• For those with wings fly to your dreams

    All the pretty flours: Wheat


    The flour aisle at Berkeley bowl west
    As Engineered Cupcake(EC) gets up and going,  using the right ingredients for the right good consistently is very important.  And in the baked good world the foundation is the flour: whether it be wheat, corn, or nut.  Protein, moisture absorption, coarseness, these are all things that must be accounted for when baking.

    In this first in a series about flours, I'll be talking about wheat flours, as it the most common flour I use. The main difference in all these flours: gluten/protein. As Wikipedia puts so well "Gluten, a protein composite, gives elasticity to dough, helping it rise and keep its shape and often gives the final product a chewy texture." Gluten is developed more by kneading and moisture content in a recipe. Sometimes you want a chewy texture, pan pizza for example, and sometimes you want lighter  like chiffon cake, flaky like biscuits. This is why there are so many types of flour in many grocers these days.



    1. Cake Flour - No, it's not some marketing term, there really is a reason why sometimes you need cake flour. It's the low protein content. For chiffon cakes and most cake recipes that
      source
      came from a Japanese cookbook I use cake flour.  I keep Swans Down in stock for EC, it has the lowest protein amount at 7%.  SoftasSilk is okay, but my best chiffon cakes are always made with Swans Down.  For some traditional Southern cakes (classic yellow butter, red velvet, some chocolate) I use Pastry because I'm aiming for a slightly denser cake.
      Nota bene: In regards to unbleached cake flour, with respect to chiffon cakes don't bother the protein content is too high at 10% by weight  (and yes I tried it, ended up with an American sponge cake, close but no cigar) I've used it in scones and it was fine.
      Bonus tip - It's great for making gravies! 
    2. Self Rising - Used to be, this was only sold in the homeland: Dixie. Many Southern cooks swear by a certain brand self rising for biscuits. That being said it's a softer flour and it has baking soda and baking powder. An
      source
      infrequently used flour in my house I prefer White Lily unbleached for pancakes, shortcakes, biscuits, and scones. White Lily is hard to find out here and Gold Medal makes a decent one. I've yet to see self rising flour in bulk bins but I wouldn't recommend it because of the added baking powder. It's essential that Self Rising flour is kept air tight or the baking powder/soda will become inert. If you don't have self-rising flour you can use 1 C all-purpose flour + 1 ½ teaspoons baking powder + ½ teaspoon salt
      bonus tip: In the South this is sometimes known as biscuit or soft flour. This is confusing to some because in UK English, "soft flour" is cake or pastry. 
    3. All Purpose - good ol' plain flour. If you see a recipe that just says "flour" and has baking soda/powder and salt it's likely AP. If you make cake with it let it rest and spoon it into the measuring cup (or weigh it).  I also find that in breading things for frying or baking, AP works best.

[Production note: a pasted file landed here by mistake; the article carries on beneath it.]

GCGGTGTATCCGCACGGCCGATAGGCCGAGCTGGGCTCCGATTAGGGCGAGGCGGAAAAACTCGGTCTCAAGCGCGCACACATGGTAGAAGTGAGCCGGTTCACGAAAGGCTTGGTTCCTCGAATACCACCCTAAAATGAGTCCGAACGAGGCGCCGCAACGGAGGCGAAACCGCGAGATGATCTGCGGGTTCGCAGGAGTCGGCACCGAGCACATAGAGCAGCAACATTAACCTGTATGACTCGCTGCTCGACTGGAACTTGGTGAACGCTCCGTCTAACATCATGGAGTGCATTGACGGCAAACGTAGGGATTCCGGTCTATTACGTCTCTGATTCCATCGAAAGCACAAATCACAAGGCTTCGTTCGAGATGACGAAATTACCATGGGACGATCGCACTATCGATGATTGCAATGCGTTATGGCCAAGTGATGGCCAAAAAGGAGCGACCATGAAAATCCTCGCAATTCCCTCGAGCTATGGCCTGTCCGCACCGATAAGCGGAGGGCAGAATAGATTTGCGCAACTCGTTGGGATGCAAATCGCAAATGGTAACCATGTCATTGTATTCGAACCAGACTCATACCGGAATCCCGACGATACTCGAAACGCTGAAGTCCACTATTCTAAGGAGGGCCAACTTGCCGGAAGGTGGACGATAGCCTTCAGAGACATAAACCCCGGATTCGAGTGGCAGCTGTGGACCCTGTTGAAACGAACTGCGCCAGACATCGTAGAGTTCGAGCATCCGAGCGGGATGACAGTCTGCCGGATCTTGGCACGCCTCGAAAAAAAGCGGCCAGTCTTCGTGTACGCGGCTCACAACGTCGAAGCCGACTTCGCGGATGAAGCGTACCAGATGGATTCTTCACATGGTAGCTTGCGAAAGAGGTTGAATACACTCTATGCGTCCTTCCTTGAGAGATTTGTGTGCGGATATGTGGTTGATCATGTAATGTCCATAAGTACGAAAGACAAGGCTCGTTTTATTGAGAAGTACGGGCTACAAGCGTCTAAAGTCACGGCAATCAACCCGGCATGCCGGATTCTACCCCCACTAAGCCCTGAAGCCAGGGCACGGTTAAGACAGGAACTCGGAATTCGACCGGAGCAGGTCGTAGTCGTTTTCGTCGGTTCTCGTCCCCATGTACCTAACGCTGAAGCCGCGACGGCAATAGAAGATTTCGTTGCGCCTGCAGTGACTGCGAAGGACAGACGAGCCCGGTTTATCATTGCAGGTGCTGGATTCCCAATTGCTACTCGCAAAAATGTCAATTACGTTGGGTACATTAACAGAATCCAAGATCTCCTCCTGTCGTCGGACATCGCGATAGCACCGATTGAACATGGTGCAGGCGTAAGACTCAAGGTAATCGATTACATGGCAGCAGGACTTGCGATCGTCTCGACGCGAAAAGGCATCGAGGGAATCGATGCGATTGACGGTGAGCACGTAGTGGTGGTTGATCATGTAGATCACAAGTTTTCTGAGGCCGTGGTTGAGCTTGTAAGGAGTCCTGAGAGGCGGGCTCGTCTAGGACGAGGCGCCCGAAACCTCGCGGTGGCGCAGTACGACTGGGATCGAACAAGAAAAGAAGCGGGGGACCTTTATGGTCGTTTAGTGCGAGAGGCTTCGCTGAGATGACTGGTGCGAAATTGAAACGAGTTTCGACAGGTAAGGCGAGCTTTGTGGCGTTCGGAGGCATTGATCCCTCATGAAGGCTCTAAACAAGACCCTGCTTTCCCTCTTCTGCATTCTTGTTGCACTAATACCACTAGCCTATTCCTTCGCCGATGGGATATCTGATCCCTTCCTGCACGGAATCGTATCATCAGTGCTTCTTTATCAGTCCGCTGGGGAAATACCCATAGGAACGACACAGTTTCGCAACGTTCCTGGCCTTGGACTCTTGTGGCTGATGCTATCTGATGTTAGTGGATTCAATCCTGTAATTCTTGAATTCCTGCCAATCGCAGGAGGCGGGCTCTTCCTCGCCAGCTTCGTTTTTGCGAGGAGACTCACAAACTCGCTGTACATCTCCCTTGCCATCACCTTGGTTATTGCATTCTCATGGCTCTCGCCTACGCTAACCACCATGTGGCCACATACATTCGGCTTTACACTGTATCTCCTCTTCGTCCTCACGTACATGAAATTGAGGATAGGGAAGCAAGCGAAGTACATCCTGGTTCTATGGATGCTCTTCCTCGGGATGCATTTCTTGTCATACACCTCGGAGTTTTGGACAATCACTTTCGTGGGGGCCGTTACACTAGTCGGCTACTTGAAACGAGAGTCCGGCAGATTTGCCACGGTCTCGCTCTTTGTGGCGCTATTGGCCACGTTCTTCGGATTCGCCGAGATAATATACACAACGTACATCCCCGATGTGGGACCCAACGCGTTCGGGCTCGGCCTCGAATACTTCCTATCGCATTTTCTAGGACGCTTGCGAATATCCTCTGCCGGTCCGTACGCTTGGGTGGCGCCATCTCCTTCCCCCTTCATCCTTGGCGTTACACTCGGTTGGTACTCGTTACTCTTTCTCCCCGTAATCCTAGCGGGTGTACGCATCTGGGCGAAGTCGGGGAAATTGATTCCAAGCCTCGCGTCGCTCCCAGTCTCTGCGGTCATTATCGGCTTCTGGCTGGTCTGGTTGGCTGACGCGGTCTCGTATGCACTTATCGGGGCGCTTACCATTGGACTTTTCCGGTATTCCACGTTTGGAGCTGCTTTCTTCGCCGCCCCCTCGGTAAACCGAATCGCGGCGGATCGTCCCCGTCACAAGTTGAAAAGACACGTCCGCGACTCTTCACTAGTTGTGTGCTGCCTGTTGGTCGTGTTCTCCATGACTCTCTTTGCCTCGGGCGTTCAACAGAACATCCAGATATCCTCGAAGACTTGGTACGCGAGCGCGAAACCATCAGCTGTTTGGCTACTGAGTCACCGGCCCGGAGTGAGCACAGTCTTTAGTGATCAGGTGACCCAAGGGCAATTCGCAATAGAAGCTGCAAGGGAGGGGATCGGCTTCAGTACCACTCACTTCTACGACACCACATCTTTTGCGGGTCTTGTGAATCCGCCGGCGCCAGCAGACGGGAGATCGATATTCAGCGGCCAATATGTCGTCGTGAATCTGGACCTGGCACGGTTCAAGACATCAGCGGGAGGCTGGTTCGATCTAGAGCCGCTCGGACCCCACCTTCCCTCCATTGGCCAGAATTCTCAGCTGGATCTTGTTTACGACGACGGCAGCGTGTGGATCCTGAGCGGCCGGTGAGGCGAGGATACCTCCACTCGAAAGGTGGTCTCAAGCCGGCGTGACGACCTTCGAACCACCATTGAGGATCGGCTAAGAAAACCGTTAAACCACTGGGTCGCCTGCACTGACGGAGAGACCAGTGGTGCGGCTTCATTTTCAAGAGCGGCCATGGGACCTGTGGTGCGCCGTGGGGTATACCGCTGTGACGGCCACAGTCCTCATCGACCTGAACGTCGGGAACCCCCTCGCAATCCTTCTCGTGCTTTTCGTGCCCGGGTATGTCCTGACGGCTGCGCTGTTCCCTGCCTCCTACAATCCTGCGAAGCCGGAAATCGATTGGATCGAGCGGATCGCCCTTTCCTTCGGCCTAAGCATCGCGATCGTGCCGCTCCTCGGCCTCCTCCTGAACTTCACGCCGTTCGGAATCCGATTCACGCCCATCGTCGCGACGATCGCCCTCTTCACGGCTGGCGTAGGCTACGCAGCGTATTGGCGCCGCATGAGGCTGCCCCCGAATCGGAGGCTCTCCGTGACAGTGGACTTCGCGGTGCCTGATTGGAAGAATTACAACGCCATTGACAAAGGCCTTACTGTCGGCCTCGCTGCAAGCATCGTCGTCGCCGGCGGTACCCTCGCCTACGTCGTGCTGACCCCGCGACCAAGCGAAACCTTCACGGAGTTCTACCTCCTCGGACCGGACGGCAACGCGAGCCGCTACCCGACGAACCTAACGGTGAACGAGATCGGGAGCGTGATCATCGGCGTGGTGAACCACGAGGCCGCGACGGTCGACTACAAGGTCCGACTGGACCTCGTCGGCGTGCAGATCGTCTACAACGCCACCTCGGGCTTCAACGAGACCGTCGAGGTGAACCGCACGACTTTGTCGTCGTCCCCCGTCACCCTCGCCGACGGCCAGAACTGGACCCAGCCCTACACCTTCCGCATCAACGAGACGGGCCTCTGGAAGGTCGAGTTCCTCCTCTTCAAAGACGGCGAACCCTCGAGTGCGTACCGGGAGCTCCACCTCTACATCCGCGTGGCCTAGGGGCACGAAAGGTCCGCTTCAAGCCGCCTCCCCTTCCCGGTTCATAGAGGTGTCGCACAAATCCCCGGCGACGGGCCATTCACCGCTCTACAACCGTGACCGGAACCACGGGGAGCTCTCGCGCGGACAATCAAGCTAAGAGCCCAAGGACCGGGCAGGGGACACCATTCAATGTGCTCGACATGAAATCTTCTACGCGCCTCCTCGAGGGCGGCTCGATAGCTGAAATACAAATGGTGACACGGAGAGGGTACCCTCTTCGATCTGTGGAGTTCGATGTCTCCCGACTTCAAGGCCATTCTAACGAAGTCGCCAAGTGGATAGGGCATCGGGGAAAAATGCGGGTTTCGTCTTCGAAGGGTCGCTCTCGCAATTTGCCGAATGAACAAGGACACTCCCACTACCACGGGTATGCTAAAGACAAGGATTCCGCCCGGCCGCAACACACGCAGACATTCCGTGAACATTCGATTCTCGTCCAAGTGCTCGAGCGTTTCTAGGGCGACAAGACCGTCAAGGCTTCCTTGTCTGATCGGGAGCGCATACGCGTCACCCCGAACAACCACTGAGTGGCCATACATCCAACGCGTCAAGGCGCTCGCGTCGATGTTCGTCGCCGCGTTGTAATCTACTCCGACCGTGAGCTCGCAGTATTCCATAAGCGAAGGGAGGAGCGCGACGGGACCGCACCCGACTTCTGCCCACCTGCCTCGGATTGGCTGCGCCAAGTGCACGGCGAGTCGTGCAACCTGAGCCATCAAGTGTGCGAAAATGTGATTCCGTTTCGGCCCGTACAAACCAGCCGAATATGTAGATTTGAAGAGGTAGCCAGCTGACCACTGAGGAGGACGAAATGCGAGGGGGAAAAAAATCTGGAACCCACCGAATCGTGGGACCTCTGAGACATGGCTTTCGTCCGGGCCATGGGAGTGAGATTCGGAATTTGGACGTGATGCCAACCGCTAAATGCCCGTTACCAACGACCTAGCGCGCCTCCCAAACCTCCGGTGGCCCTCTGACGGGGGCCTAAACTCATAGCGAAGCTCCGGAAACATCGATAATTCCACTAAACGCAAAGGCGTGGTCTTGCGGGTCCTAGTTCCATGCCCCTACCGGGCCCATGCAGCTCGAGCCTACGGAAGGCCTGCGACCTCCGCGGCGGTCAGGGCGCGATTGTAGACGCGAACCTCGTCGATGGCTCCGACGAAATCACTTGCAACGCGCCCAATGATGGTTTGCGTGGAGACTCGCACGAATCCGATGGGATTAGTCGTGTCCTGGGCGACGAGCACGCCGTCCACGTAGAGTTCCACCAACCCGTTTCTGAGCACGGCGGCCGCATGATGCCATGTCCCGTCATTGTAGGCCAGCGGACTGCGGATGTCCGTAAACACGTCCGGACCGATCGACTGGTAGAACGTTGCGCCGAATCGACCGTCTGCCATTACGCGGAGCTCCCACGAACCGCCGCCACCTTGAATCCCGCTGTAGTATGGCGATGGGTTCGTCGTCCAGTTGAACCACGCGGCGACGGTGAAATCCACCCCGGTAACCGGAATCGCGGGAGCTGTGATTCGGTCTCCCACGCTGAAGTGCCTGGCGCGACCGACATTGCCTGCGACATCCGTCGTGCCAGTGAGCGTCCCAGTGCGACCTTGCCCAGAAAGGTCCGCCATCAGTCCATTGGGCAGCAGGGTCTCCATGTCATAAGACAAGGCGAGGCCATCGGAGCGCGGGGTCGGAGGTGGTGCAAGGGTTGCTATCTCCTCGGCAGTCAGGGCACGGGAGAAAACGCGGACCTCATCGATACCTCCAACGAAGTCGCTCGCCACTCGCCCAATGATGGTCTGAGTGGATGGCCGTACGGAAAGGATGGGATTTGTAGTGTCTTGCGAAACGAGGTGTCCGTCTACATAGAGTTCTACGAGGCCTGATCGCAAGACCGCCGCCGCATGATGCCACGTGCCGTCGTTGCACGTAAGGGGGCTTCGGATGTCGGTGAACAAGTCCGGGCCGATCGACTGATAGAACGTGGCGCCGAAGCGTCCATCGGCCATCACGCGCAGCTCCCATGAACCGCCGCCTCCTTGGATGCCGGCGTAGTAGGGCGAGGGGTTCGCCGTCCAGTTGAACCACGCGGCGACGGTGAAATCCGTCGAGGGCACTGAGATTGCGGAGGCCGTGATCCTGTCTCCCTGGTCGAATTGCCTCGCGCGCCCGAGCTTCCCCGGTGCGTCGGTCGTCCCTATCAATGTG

4. Pastry Flour - This is basically my "All purpose" flour, with a decent amount of protein at 8-10%, slightly finer texture they sell it at the bulk bins for a little more than $1/lb. Unbleached pastry flour is the stock for Engineered Cupcake
    5. Bread Flour - much higher protein levels so it produces more gluten when you knead it. The high the protein the more chewy the texture, flour targeted for bread machines makes amazing pizza and bread sticks. I don't own a bread maker, yet I find it takes less hand
      kneading so I buy  bread  flour when I find  a good deal. King Arthur and Gold Medal make good ones.
      bonus tip:  Y'know when I said most cake recipes from Japan. Well here's the exception, straight from Nagasaki, home of my dearly departed Obaasan, I give you kasutera!  Japanese pound cake. Always use bread or AP flour for kasutera. 
    6. Whole Wheat Flour -  I'm very a particular about what recipes I use it for.  Bran muffins, Banana/pumpkin/etc. breads, Apple cake, and bread recipes are where I usually use whole wheat flour. In my humble opinion I prefer to use unbleached flour than whole wheat flour in most cupcakes because it gives a better texture. I have yet to have a recipe that I used 100%
      source
      whole wheat flour, I use ratios from 30-75% whole wheat to "AP/Pastry/Bread" flour depending on the recipe. It's kinda like cornmeal, but that's another post.  King Arthur makes some really great quality whole wheat flour. If you do buy 100% whole wheat flour, I suggest storing it a cool place. If you have a deep freezer you can store it there. I keep mine in the pantry with the good weather here but back in Dixie it stayed in my fridge. Bring to room temperature before beginning a recipe.
      soapbox: I see so many people adding whole wheat flour to be "healthier", it adds a little more fiber but about the same with other nutrients and it's course so substitute accordingly. 

    As I was writing this I realized the diversity in wheat flours, didn't even get into stone ground, bleached vs. unbleached, etc. So more to come in a later post. For a much more visual definition of the gluten/flour relationship you need to watch Good Eats, yes it's a need. The other Georgia/California science nerd, Alton Brown, is one of my culinary heroes. Episodes of note:

    • Three chips for Sister Marsha
    • Pie in every Pocket
    • Flat is beautiful
    • The Dough also rises



    1 comments:

    Patrick weseman said...

    I learned something. Thanks

     

    About me

    I'm a 20-something Southern girl living in the San Francisco Bay Area. I've been working in the wild and wacky world of non-profit green construction in one way or the other for over 3 years. I'm also the owner of Oakland's own Engineered Cupcake.

    Experience